Issues to Watch
The nation's political map has turned blue, but state budgets have gone decidedly into the red. The Democrats enjoy a more than 850-seat edge in...
The nation's political map has turned blue, but state budgets have gone decidedly into the red.
The Democrats enjoy a more than 850-seat edge in state legislatures nationwide, after making incremental gains in November's elections. Their reward: budget shortfalls in state after state, in some cases running into the billions of dollars. The cash crunch will rival the one states endured earlier this decade, and may surpass it. "People said that the last fiscal crisis was the worst in 50 years," says Nick Johnson, director of the State Fiscal Project at the Center on Budget and Policy Priorities. "Now, here we are again."
As a result, money -- or the lack of it -- will color almost every spending decision that legislatures take up this year. Meanwhile, the economic recession will shape many policy and regulatory debates, as lawmakers will hesitate to do anything that might make a dire jobs situation even worse.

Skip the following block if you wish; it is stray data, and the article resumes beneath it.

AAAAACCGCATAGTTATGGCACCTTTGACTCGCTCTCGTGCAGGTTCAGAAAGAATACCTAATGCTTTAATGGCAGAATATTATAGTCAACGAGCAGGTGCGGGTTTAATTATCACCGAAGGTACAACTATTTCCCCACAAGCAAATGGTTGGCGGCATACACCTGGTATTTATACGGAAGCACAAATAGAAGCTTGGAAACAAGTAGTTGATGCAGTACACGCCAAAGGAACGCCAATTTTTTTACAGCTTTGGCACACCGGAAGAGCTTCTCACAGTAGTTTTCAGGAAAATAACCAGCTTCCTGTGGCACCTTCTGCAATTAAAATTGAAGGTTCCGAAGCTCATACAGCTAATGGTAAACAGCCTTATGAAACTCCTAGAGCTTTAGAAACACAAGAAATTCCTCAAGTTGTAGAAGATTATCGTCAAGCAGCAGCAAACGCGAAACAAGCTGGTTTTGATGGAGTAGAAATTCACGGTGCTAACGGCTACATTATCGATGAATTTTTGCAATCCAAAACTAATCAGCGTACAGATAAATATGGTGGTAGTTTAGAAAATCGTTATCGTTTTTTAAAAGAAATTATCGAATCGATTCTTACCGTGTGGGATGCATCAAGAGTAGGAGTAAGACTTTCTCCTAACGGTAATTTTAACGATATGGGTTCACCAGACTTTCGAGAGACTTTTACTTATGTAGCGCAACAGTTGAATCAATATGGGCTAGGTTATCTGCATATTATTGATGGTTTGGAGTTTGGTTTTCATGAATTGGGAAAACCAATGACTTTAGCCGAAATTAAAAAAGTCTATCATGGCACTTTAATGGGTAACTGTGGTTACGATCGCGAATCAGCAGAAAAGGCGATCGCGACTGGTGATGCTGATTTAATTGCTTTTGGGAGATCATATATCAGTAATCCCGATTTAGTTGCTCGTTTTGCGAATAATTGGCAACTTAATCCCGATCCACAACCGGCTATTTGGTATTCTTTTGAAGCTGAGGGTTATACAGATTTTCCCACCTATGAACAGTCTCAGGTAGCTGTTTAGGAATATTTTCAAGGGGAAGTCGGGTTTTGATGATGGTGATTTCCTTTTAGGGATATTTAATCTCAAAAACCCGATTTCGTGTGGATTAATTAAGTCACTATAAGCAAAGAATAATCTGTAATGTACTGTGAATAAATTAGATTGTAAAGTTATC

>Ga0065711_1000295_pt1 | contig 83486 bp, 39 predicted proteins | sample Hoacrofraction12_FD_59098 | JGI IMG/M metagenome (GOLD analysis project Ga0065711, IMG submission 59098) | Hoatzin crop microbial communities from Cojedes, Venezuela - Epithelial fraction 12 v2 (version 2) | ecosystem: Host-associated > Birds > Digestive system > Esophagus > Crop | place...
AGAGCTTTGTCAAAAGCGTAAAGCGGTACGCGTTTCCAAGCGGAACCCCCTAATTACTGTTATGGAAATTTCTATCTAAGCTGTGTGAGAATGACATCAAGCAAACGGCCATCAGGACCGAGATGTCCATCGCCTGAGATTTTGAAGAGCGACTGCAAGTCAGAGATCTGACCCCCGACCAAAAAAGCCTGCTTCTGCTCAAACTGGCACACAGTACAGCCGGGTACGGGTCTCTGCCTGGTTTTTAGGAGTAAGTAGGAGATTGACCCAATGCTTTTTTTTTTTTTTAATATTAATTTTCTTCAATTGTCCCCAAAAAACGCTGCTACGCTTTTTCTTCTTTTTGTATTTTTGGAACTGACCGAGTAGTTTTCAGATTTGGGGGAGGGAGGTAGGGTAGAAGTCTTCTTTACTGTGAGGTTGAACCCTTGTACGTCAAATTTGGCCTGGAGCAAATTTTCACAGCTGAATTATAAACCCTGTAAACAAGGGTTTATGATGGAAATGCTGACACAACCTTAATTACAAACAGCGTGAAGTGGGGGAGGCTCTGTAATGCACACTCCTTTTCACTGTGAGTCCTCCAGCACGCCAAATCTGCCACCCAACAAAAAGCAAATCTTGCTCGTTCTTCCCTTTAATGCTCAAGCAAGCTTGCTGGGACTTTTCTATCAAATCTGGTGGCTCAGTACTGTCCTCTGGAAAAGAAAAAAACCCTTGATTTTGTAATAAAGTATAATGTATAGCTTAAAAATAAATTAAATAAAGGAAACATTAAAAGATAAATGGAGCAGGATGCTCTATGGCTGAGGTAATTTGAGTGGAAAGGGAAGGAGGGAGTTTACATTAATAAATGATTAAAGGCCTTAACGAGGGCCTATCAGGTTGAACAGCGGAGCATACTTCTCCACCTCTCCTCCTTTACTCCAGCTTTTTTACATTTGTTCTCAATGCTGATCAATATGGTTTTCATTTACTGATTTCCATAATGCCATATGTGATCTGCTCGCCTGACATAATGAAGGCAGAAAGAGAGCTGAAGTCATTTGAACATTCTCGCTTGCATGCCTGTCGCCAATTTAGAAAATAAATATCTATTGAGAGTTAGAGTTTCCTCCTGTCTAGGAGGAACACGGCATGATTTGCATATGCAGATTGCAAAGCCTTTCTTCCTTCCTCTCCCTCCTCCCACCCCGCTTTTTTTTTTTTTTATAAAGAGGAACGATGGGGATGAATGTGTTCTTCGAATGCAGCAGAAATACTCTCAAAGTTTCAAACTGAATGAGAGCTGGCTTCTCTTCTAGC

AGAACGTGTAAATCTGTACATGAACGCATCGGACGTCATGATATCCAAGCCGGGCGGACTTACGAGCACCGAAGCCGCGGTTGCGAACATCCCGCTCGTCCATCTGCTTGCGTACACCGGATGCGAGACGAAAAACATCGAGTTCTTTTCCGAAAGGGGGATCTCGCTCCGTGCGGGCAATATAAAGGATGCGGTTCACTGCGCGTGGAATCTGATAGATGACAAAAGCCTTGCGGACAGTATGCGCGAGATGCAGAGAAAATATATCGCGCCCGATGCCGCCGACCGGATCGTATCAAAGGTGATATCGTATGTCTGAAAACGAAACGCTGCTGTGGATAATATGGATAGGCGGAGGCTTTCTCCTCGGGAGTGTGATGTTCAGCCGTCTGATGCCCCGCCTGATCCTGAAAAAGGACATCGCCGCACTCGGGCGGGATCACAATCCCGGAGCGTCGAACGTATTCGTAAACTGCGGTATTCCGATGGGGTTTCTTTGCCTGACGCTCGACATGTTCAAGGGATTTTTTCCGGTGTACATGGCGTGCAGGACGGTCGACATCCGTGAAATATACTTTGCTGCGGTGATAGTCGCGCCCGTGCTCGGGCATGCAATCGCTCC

The big wildcard for 2009 is Washington, and what sort of relationship states develop with the new administration and a Congress controlled more firmly by the Democrats. If the feds include aid to states in an economic stimulus package, it would change budget calculations in state capitals overnight. Likewise, a more activist government in Washington could alter the leadership role states have been playing on issues such as climate change.
Balancing the Budget
As states get to writing their budgets for next year, many of them also will have to go back and plug holes in last year's. Some 41 states either have a mid-year shortfall for the 2009 fiscal year or will face a shortfall in 2010, according to the Center on Budget and Policy Priorities.
Many states already were enduring fiscal problems last year. But others had managed to avoid that fate: States whose economies rely on agriculture or energy resources generally thrived. This year, however, the pain is much more widely shared. According to the Rockefeller Institute of Government, all three legs of the state-revenue stool -- personal income taxes, sales taxes and corporate income taxes -- are weak.